For now I'm just studying the stability and balance issue to see what might be done about it by reacting actively to imbalances. A lot of you have done nice work using gyros in your bots, and I'll probably end up doing something similar to what you guys have already done, but I'll get there at my own slow pace. It's fun to think about!

The Robo-one competitors use the "crouch walking" techinique to improve stability, but it's not very "realistic" in the sense of mimicking the way humans walk. It got so bad that they had to change the rules to limit the amount of knee bending that was permissible while walking. Some of the robots (like King Kizer) seem to still crouch down in that odd way when doing some attacks which is apparently not banned.

The latest "unrealistic" walking idea that the Robo-one bots seem to use is what I call "crab walking". Fast side-stepping appears to be more stable than fast normal walking (probably because the large front-back foot base can more effectively kill the forward momentum at the end of walking). So these bots tend to turn their sides toward the direction they want to go, then quickly crab-walk toward their target. It's kind of comical at first but after seeing it all the time I find it a bit irritating. I think it will be much harder for the Robo-one folks to ban crab-walking so we're probably stuck with it.

Both in the case of bent knees and side-stepping, I prefer to try for a more reasonable gait. I'm still a long way from taking any steps, so I can be an idealistic dreamer!
DerekZahn offline
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A friend of mine just gave me a link to this page, which has a very cool video on it that amazingly illustrates some of the balancing stuff that I've been thinking about over the last few days:

http://paulgraham.com/anybots.html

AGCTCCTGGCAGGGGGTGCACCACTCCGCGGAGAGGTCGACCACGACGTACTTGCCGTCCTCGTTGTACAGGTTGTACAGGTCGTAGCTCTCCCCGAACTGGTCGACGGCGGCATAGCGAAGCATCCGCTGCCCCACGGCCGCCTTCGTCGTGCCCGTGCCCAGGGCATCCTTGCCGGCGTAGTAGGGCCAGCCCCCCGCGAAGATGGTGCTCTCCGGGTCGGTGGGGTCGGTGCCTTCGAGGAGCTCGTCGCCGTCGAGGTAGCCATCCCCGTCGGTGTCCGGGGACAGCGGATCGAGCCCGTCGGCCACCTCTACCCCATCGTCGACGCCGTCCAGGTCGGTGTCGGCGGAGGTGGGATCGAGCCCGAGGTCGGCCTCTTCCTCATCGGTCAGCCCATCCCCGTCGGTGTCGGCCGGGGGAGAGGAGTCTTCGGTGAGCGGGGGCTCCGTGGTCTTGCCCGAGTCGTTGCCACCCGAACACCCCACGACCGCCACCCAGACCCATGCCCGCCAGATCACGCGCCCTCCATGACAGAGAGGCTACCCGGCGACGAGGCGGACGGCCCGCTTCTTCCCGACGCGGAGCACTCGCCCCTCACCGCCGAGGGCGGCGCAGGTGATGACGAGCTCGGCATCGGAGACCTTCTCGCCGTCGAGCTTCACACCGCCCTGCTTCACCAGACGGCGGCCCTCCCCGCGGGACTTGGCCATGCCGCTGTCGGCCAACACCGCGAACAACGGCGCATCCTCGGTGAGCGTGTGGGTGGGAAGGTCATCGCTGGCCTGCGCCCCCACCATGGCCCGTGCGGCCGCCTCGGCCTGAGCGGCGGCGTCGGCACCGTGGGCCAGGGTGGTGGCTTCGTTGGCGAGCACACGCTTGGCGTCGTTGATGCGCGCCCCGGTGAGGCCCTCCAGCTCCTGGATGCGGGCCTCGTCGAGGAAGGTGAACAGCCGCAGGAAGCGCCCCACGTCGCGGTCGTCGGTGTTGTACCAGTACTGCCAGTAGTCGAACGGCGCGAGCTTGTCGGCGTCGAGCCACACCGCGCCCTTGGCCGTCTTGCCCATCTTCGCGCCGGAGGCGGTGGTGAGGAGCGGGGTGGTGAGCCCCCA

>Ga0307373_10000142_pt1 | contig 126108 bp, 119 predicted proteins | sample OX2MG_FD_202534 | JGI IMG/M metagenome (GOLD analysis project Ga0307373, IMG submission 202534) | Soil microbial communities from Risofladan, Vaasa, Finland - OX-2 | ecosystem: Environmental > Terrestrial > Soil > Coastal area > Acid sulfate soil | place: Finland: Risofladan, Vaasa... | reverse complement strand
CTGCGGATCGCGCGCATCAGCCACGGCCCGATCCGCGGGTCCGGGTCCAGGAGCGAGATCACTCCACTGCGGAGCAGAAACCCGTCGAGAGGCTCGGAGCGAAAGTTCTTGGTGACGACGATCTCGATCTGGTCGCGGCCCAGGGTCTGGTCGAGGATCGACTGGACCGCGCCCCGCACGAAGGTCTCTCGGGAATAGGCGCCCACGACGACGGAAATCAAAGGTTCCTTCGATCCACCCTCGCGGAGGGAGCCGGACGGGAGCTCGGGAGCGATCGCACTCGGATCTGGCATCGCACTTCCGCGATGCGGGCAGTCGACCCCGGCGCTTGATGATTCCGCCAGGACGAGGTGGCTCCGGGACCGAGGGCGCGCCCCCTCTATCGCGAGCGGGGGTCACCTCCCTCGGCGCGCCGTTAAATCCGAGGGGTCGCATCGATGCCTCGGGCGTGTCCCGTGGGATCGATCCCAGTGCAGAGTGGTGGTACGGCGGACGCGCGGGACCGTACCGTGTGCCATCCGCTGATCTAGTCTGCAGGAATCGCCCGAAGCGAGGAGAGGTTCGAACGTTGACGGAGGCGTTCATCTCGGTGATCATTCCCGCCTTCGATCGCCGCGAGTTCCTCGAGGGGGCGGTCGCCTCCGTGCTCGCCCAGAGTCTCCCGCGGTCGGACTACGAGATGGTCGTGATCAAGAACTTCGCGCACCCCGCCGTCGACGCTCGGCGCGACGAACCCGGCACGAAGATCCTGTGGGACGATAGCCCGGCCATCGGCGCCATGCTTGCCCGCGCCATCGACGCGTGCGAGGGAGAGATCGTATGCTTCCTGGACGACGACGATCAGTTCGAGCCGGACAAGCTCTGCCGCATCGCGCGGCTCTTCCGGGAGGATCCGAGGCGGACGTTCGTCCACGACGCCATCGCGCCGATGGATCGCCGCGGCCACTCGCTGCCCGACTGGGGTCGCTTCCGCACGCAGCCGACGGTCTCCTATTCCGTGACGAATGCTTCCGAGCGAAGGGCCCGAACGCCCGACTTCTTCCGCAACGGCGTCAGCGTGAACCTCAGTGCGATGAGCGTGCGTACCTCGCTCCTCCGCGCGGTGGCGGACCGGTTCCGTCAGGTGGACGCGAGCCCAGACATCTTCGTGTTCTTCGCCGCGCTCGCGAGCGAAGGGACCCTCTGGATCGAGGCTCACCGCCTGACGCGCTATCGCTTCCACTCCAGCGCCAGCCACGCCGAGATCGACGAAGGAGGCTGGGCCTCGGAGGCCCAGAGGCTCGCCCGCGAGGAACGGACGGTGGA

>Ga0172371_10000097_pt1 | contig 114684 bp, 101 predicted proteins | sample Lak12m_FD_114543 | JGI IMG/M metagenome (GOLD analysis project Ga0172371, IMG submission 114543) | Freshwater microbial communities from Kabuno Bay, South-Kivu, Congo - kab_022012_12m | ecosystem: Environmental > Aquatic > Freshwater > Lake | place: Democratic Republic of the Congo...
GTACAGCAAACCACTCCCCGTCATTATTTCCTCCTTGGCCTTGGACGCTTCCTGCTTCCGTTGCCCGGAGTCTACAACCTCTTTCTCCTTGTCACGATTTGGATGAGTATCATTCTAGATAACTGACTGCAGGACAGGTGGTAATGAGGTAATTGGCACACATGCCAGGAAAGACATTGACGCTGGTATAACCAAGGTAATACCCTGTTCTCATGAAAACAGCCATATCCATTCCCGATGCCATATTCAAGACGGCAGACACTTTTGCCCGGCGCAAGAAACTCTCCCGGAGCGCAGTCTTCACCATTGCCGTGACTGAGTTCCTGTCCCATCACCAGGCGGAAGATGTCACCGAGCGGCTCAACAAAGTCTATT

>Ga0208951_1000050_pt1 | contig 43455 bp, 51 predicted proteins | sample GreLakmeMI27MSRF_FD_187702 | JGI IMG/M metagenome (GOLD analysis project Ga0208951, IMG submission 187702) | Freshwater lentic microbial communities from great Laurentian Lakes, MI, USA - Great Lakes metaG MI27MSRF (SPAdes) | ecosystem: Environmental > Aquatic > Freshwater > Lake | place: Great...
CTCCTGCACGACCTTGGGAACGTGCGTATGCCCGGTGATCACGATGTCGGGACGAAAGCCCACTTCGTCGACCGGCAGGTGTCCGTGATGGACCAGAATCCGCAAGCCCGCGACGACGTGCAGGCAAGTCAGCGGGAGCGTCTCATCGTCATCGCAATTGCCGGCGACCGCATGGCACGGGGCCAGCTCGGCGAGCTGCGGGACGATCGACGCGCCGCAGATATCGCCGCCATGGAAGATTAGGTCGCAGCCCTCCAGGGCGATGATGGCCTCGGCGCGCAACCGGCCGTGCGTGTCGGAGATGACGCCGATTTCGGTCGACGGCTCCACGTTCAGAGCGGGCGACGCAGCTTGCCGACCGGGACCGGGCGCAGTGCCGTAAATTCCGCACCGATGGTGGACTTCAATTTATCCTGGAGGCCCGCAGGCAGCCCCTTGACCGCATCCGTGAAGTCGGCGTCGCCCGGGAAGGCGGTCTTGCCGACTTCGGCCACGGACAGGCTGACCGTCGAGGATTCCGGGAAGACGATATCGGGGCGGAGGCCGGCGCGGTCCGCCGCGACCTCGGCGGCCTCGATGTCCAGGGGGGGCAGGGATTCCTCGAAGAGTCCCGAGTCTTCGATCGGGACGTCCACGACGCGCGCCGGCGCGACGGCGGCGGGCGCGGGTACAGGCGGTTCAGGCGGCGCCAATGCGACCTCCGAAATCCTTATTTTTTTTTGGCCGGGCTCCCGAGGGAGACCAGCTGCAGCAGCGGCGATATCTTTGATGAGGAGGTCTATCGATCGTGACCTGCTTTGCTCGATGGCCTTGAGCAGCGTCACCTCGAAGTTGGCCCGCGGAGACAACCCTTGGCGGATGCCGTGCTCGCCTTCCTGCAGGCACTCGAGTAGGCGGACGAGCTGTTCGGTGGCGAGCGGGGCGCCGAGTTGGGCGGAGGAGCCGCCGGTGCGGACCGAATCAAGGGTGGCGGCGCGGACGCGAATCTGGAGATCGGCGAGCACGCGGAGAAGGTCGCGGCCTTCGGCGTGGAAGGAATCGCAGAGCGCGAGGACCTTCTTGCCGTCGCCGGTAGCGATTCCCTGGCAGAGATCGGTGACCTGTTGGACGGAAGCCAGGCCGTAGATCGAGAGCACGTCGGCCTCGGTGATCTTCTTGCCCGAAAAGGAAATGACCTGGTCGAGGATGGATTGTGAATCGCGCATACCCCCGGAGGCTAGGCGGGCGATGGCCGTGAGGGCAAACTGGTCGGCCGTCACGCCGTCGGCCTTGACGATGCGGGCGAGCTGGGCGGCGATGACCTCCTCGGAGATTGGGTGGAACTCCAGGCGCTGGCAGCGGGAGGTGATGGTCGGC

Pay particular attention to the ankles at the beginning of the video. That's obviously way more advanced than anything I'm planning to do, but it's fascinating anyway and I thought you all would enjoy it if you hadn't seen it yet.
A friend of mine just gave me a link to this page, which has a very cool video on it that amazingly illustrates some of the balancing stuff that I've been thinking about over the last few days:

http://paulgraham.com/anybots.html

Pay particular attention to the ankles at the beginning of the video. That's obviously way more advanced than anything I'm planning to do, but it's fascinating anyway and I thought you all would enjoy it if you hadn't seen it yet.
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Interesting. Maybe I'm kidding myself, but that's exactly what I'm planning on doing...

- Jon
Interesting. Maybe I'm kidding myself, but that's exactly what I'm planning on doing...

- Jon
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Me too

Well, not the super-advanced stuff like homemade gyroscopes, fancy motors, etc, but the basic concept at least (figure out where the bot will fall and try to make sure a foot is there to catch it).

I think you're off to a great start Jon!
Me too

Well, not the super-advanced stuff like homemade gyroscopes, fancy motors, etc, but the basic concept at least (figure out where the bot will fall and try to make sure a foot is there to catch it).

I think you're off to a great start Jon!
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It's time for Bing's first set of hardware tweaks. A bunch of issues have crept up that require a partial teardown to deal with -
* Some of the brackets have come a bit loose from the servo horns
* The foot pad attachment scheme is failing already and there's no way it can take the pounding, so I'm going to think about a better solution
* The attachment of the torso turn servo to the upper torso is not as strong as I'd like
* There are occasional intermittent losses of serial communication. Not often but troublesome enough to look into
* The bizarre dual-IMU setup that I ended up with will be too hard to deal with when the torso is turned so I need to combine the best of both into the lower torso. That means the gyros from the upper torso and the accelerometers from the lower torso, so it all has to be torn apart.
* One servo has become somewhat difficult to turn, and I need to check out what's wrong

So Bing will be torn apart for a while. I'm not surprised by this though I'd rather be making forward progress.

In the meantime I have a bunch of software stuff to work on. I'm going to let the 'balance' issue rattle around in my brain for a while and work on the next project: